Glen Armstrong holds an MFA in English from the University of Massachusetts, Amherst and teaches writing at Oakland University in Rochester, Michigan. He edits a poetry journal called Cruel Garters and has two new chapbooks: Simpler Times and Staring Down Miracles. His work has appeared in Poetry Northwest, Conduit, and Cream City Review.
The Creature in Me
Wish hard enough, and the heart grows its own face: a mouth always singing opera through the curtains of a partially buttoned shirt, nose flattened against the breast plate’s candy store window. The heart becomes that face: a caged human oddity a pitiful thing with no toes or fingers, a wild monologue in the dark. I deserve, at least, my dignity. A single glass of red wine. A good night’s sleep. But the little beast keeps calling to that olive-skinned woman whose long, black hair ignites her bare shoulders: Break me out of this dolt. Hold me in your hand. All night long: Love me.
Her dimensions fit the world and beyond. Reality TV has expressed interest. She is porous. I never know if I am with or within. At home, she sleeps in the sink. She seasons her sweet potato hash and laughs at the neighbors when they drink too much and try to pronounce her name. Billy Bob Thornton has no answer for the kid who wants to know how someone could drop him on his own head, but she sits him down, gives him an Oh Henry! bar, and tells him.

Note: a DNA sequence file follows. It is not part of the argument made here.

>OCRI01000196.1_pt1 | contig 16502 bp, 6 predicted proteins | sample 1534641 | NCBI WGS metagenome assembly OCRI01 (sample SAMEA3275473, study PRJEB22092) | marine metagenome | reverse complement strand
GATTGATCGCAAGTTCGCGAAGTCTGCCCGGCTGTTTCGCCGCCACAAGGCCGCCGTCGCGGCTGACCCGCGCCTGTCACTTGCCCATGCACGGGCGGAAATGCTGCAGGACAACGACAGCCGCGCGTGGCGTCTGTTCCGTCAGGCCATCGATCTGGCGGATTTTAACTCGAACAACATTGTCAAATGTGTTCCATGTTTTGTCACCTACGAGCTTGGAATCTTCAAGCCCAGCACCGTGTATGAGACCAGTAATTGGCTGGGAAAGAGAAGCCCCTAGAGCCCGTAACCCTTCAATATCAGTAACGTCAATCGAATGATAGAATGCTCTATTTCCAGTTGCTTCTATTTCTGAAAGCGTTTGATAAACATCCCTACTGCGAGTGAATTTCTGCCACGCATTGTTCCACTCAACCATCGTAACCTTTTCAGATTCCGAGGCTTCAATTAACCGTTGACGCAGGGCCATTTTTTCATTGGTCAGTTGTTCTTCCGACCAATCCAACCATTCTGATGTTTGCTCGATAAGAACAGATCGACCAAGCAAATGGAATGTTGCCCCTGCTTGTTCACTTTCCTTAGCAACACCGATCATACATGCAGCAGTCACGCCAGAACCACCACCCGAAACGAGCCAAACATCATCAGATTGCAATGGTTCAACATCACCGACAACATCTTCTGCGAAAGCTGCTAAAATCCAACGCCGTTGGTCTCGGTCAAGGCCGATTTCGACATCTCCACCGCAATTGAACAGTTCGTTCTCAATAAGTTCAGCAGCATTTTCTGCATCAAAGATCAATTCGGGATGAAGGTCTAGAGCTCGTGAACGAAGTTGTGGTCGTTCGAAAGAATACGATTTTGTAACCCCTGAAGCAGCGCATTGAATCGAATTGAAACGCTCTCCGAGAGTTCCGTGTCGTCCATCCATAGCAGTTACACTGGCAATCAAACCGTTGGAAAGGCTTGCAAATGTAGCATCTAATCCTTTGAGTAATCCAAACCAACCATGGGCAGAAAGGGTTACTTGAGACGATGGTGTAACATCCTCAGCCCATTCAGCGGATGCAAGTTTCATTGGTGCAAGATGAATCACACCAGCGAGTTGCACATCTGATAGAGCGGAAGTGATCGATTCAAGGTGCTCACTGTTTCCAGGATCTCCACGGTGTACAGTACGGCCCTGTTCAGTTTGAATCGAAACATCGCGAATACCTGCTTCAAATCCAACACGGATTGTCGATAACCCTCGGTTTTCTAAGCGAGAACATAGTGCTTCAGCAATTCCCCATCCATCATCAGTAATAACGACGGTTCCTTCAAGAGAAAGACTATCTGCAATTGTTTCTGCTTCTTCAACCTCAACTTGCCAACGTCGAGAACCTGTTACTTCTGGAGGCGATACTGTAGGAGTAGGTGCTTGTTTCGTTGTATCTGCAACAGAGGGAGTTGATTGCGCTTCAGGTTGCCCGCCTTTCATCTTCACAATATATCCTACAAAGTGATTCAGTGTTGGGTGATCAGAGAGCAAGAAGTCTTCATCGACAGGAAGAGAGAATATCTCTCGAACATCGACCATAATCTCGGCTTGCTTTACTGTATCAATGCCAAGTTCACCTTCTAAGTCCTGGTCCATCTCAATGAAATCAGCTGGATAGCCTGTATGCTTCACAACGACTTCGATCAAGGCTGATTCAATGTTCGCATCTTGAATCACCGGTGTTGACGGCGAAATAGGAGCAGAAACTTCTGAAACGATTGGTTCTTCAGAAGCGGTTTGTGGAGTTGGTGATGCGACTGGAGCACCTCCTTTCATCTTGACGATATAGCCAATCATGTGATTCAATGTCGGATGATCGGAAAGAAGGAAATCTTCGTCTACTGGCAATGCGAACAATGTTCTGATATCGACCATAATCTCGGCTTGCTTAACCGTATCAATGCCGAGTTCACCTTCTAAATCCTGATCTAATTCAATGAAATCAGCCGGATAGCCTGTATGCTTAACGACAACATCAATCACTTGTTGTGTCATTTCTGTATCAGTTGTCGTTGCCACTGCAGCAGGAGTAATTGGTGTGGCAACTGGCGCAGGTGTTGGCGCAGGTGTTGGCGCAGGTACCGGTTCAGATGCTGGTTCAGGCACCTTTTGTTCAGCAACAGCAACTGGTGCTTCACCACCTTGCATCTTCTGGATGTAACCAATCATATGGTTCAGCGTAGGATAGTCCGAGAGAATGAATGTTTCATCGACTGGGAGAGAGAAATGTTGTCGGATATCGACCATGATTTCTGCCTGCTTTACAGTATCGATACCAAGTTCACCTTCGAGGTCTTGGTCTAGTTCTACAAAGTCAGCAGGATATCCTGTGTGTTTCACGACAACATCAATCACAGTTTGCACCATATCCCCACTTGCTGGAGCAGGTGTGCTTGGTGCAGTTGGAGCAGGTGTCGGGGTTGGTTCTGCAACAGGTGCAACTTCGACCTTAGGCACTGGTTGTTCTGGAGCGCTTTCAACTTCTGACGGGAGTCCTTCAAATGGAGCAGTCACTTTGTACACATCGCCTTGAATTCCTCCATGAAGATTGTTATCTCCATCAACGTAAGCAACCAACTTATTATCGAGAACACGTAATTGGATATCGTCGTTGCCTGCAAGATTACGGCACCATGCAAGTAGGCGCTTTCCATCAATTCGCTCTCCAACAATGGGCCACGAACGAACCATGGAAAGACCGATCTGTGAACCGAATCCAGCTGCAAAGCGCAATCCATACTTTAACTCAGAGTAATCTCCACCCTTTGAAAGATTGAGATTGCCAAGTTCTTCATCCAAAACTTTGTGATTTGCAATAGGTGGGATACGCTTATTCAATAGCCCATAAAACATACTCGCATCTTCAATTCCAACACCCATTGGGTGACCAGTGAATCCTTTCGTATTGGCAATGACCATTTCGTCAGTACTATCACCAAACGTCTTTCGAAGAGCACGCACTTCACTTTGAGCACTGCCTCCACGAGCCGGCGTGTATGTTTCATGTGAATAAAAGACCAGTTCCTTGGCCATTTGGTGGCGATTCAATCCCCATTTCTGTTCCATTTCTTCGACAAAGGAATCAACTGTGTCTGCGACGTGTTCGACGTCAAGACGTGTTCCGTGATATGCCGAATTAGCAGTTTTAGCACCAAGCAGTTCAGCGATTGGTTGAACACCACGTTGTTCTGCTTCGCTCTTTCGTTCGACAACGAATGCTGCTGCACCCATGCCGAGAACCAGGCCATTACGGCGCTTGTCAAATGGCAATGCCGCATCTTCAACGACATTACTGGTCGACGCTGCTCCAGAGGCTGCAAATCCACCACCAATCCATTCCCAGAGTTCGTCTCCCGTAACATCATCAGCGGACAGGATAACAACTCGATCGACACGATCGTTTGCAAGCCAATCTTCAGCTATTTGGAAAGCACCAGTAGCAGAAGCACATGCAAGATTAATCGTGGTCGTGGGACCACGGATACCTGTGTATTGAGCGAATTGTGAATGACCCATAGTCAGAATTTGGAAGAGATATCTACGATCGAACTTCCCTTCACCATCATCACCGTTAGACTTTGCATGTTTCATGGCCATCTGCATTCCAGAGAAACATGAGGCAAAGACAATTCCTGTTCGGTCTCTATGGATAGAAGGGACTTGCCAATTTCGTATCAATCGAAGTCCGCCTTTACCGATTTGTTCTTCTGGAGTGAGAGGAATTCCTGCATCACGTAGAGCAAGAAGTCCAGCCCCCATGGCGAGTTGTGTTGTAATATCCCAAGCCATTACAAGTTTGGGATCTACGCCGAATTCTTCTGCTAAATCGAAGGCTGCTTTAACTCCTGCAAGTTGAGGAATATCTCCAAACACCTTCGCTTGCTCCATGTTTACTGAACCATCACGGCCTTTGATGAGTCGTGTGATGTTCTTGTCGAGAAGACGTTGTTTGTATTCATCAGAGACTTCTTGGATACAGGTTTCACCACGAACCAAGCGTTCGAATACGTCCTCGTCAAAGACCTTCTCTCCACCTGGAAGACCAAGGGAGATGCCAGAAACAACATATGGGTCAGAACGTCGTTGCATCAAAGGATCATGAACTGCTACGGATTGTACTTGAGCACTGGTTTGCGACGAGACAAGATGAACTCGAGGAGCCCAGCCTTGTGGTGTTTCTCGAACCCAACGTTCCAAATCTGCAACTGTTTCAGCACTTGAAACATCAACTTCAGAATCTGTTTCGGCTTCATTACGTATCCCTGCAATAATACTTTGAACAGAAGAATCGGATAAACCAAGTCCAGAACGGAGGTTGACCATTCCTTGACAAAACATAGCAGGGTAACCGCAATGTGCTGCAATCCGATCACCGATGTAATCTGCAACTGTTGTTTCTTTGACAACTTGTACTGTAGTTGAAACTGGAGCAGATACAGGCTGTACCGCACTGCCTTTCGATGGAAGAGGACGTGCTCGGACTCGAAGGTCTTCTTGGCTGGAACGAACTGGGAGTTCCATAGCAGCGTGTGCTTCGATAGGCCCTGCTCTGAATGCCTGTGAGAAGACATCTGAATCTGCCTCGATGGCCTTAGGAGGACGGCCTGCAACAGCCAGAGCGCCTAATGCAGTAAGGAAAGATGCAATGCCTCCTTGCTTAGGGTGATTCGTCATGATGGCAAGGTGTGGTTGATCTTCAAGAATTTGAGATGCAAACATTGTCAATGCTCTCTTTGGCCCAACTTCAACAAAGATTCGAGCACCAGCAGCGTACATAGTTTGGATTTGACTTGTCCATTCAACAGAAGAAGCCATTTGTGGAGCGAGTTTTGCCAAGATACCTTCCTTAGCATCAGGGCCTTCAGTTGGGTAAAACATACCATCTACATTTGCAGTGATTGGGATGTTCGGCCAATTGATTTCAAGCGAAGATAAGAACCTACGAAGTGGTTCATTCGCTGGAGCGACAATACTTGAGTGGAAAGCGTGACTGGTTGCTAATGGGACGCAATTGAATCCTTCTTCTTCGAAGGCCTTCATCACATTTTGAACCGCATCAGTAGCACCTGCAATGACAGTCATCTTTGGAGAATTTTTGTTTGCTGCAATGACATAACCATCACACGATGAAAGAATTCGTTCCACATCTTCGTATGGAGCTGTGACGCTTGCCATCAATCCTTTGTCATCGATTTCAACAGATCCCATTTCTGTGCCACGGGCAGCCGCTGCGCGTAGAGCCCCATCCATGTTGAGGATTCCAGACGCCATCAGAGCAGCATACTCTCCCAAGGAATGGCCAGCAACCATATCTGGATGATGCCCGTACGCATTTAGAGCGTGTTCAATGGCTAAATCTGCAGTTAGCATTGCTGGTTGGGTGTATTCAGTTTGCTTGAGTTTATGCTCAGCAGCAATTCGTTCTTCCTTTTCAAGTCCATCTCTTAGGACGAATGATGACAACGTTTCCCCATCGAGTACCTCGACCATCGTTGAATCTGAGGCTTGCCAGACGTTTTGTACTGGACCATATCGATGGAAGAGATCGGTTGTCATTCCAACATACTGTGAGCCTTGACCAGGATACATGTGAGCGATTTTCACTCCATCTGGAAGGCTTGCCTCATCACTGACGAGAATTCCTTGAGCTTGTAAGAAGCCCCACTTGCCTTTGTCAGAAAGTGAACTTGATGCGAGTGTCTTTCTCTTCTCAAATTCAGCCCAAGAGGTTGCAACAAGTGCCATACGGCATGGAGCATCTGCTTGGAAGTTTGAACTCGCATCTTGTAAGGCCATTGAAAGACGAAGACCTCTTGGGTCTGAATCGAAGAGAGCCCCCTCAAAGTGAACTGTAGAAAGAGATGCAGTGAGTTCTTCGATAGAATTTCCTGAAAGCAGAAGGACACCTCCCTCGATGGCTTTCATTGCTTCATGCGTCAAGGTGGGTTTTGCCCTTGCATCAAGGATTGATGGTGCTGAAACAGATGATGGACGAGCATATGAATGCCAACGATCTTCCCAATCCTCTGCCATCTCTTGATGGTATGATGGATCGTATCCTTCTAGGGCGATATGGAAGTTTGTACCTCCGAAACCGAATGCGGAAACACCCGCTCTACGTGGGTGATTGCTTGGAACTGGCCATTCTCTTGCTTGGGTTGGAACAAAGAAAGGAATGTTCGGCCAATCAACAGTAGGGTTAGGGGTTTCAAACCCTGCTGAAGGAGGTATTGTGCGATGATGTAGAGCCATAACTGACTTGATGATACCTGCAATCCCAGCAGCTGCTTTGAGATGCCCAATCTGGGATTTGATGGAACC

Reportage becomes story Story legend Before long the bloody war That captured our imagination Is reenacted Likewise the facts of life As the sixth-grade Health instructor calls them Turn wildly fictive Incubated in whispers The girls on the playground Skip rope chanting As if to a discredited deity Miss Lucy has a baby It swims like a little fish And the boys cut themselves Out of whales The taste of blood and semen Admittedly this Seems a little advanced For the school yard But over the hill and far away The village elders salvage zippers From tuxedo pants.